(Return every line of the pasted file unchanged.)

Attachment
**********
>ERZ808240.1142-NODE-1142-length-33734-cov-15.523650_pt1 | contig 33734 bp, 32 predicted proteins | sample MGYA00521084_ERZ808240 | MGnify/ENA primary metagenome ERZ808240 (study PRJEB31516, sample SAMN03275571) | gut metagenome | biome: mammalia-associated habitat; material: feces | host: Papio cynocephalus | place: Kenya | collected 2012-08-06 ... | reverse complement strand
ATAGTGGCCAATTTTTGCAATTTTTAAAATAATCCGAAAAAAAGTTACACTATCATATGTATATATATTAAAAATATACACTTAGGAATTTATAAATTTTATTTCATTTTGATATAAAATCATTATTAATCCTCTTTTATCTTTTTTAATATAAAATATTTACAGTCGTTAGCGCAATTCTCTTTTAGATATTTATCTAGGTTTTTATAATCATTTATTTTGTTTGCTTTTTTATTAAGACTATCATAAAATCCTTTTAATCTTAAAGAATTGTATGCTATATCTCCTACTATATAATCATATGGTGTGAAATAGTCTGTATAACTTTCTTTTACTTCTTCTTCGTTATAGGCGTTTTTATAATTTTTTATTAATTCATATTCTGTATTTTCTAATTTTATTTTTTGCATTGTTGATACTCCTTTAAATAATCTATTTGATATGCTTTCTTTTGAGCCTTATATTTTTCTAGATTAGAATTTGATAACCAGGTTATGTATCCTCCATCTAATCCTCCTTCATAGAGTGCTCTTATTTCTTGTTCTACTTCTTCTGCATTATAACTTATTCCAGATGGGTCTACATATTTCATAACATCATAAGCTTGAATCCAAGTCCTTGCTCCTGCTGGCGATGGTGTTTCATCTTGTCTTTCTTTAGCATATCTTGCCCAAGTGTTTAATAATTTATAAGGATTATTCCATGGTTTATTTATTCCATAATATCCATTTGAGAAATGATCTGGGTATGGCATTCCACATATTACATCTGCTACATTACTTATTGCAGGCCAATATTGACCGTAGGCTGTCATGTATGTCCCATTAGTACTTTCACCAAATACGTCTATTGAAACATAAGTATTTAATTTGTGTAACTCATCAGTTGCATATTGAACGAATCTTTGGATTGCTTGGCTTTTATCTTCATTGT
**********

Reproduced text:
>ERZ808240.1142-NODE-1142-length-33734-cov-15.523650_pt1 | contig 33734 bp, 32 predicted proteins | sample MGYA00521084_ERZ808240 | MGnify/ENA primary metagenome ERZ808240 (study PRJEB31516, sample SAMN03275571) | gut metagenome | biome: mammalia-associated habitat; material: feces | host: Papio cynocephalus | place: Kenya | collected 2012-08-06 ... | reverse complement strand
ATAGTGGCCAATTTTTGCAATTTTTAAAATAATCCGAAAAAAAGTTACACTATCATATGTATATATATTAAAAATATACACTTAGGAATTTATAAATTTTATTTCATTTTGATATAAAATCATTATTAATCCTCTTTTATCTTTTTTAATATAAAATATTTACAGTCGTTAGCGCAATTCTCTTTTAGATATTTATCTAGGTTTTTATAATCATTTATTTTGTTTGCTTTTTTATTAAGACTATCATAAAATCCTTTTAATCTTAAAGAATTGTATGCTATATCTCCTACTATATAATCATATGGTGTGAAATAGTCTGTATAACTTTCTTTTACTTCTTCTTCGTTATAGGCGTTTTTATAATTTTTTATTAATTCATATTCTGTATTTTCTAATTTTATTTTTTGCATTGTTGATACTCCTTTAAATAATCTATTTGATATGCTTTCTTTTGAGCCTTATATTTTTCTAGATTAGAATTTGATAACCAGGTTATGTATCCTCCATCTAATCCTCCTTCATAGAGTGCTCTTATTTCTTGTTCTACTTCTTCTGCATTATAACTTATTCCAGATGGGTCTACATATTTCATAACATCATAAGCTTGAATCCAAGTCCTTGCTCCTGCTGGCGATGGTGTTTCATCTTGTCTTTCTTTAGCATATCTTGCCCAAGTGTTTAATAATTTATAAGGATTATTCCATGGTTTATTTATTCCATAATATCCATTTGAGAAATGATCTGGGTATGGCATTCCACATATTACATCTGCTACATTACTTATTGCAGGCCAATATTGACCGTAGGCTGTCATGTATGTCCCATTAGTACTTTCACCAAATACGTCTATTGAAACATAAGTATTTAATTTGTGTAACTCATCAGTTGCATATTGAACGAATCTTTGGATTGCTTGGCTTTTATCTTCATTGT